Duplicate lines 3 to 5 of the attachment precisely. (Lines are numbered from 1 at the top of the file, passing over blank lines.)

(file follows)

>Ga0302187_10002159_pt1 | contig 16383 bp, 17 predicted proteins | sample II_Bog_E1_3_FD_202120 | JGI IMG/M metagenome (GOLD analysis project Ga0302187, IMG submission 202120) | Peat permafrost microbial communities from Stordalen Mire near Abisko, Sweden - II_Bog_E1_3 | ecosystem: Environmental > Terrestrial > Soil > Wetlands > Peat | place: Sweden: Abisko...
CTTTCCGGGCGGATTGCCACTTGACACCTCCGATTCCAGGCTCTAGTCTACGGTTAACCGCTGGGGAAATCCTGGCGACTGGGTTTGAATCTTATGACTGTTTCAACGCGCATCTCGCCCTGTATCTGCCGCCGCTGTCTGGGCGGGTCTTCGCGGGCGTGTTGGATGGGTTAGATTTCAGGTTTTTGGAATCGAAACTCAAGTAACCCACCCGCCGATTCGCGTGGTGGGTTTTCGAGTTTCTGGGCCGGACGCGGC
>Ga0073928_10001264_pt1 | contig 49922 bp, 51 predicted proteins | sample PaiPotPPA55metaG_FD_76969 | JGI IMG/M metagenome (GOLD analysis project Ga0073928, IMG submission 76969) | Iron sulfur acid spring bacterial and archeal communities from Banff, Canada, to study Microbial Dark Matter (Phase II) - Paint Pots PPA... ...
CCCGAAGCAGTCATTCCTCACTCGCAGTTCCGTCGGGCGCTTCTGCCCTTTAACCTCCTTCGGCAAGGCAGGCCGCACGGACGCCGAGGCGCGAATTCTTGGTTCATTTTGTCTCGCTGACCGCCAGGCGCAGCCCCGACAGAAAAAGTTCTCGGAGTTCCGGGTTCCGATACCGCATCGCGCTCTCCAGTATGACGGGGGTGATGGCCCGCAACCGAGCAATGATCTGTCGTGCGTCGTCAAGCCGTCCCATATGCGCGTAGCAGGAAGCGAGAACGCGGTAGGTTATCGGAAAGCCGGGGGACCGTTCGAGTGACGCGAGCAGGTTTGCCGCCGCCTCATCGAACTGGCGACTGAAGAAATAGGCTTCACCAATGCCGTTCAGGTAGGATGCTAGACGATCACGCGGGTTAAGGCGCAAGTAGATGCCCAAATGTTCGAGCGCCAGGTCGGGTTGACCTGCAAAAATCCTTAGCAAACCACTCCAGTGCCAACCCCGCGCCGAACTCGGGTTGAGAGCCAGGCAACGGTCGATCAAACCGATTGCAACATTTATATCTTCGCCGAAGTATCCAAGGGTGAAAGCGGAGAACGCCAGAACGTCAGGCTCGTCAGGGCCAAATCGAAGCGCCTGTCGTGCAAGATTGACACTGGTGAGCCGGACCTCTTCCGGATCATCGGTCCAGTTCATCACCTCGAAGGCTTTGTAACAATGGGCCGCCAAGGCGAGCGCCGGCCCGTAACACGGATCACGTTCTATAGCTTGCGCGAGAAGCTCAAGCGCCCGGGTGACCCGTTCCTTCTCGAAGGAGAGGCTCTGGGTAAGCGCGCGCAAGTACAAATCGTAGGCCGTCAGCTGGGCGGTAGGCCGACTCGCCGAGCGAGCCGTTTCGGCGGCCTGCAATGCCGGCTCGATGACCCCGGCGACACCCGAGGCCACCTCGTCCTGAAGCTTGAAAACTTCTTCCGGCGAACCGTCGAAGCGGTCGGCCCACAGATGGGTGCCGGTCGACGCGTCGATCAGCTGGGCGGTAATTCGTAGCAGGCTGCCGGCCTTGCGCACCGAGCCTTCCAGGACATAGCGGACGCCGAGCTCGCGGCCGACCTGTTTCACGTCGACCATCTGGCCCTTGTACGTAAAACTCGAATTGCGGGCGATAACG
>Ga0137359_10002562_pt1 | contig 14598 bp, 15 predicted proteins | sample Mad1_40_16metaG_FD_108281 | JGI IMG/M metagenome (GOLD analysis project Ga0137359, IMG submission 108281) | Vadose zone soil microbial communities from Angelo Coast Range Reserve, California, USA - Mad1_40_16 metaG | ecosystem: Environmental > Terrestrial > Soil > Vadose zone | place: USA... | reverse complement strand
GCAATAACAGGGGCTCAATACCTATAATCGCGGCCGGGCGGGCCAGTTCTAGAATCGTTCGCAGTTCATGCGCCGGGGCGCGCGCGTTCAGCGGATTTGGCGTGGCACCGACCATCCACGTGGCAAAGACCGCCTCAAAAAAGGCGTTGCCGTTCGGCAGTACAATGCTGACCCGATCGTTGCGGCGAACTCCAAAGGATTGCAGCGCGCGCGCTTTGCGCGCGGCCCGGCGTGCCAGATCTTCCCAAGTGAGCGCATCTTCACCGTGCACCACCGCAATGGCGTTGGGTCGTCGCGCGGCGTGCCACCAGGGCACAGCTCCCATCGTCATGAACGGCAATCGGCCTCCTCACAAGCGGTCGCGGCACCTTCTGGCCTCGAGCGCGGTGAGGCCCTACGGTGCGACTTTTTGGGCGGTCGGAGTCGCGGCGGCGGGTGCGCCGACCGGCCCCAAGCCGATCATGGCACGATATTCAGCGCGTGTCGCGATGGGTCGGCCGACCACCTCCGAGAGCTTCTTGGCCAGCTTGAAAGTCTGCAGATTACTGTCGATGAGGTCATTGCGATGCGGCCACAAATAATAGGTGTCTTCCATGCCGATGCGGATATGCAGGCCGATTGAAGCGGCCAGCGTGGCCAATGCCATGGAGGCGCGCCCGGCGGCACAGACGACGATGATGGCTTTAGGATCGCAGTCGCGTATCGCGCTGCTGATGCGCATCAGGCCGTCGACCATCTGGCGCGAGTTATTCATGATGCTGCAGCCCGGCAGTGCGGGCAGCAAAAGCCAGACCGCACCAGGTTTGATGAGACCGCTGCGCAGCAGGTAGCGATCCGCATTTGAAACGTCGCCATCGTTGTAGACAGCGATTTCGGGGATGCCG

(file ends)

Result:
>Ga0073928_10001264_pt1 | contig 49922 bp, 51 predicted proteins | sample PaiPotPPA55metaG_FD_76969 | JGI IMG/M metagenome (GOLD analysis project Ga0073928, IMG submission 76969) | Iron sulfur acid spring bacterial and archeal communities from Banff, Canada, to study Microbial Dark Matter (Phase II) - Paint Pots PPA... ...
CCCGAAGCAGTCATTCCTCACTCGCAGTTCCGTCGGGCGCTTCTGCCCTTTAACCTCCTTCGGCAAGGCAGGCCGCACGGACGCCGAGGCGCGAATTCTTGGTTCATTTTGTCTCGCTGACCGCCAGGCGCAGCCCCGACAGAAAAAGTTCTCGGAGTTCCGGGTTCCGATACCGCATCGCGCTCTCCAGTATGACGGGGGTGATGGCCCGCAACCGAGCAATGATCTGTCGTGCGTCGTCAAGCCGTCCCATATGCGCGTAGCAGGAAGCGAGAACGCGGTAGGTTATCGGAAAGCCGGGGGACCGTTCGAGTGACGCGAGCAGGTTTGCCGCCGCCTCATCGAACTGGCGACTGAAGAAATAGGCTTCACCAATGCCGTTCAGGTAGGATGCTAGACGATCACGCGGGTTAAGGCGCAAGTAGATGCCCAAATGTTCGAGCGCCAGGTCGGGTTGACCTGCAAAAATCCTTAGCAAACCACTCCAGTGCCAACCCCGCGCCGAACTCGGGTTGAGAGCCAGGCAACGGTCGATCAAACCGATTGCAACATTTATATCTTCGCCGAAGTATCCAAGGGTGAAAGCGGAGAACGCCAGAACGTCAGGCTCGTCAGGGCCAAATCGAAGCGCCTGTCGTGCAAGATTGACACTGGTGAGCCGGACCTCTTCCGGATCATCGGTCCAGTTCATCACCTCGAAGGCTTTGTAACAATGGGCCGCCAAGGCGAGCGCCGGCCCGTAACACGGATCACGTTCTATAGCTTGCGCGAGAAGCTCAAGCGCCCGGGTGACCCGTTCCTTCTCGAAGGAGAGGCTCTGGGTAAGCGCGCGCAAGTACAAATCGTAGGCCGTCAGCTGGGCGGTAGGCCGACTCGCCGAGCGAGCCGTTTCGGCGGCCTGCAATGCCGGCTCGATGACCCCGGCGACACCCGAGGCCACCTCGTCCTGAAGCTTGAAAACTTCTTCCGGCGAACCGTCGAAGCGGTCGGCCCACAGATGGGTGCCGGTCGACGCGTCGATCAGCTGGGCGGTAATTCGTAGCAGGCTGCCGGCCTTGCGCACCGAGCCTTCCAGGACATAGCGGACGCCGAGCTCGCGGCCGACCTGTTTCACGTCGACCATCTGGCCCTTGTACGTAAAACTCGAATTGCGGGCGATAACG
>Ga0137359_10002562_pt1 | contig 14598 bp, 15 predicted proteins | sample Mad1_40_16metaG_FD_108281 | JGI IMG/M metagenome (GOLD analysis project Ga0137359, IMG submission 108281) | Vadose zone soil microbial communities from Angelo Coast Range Reserve, California, USA - Mad1_40_16 metaG | ecosystem: Environmental > Terrestrial > Soil > Vadose zone | place: USA... | reverse complement strand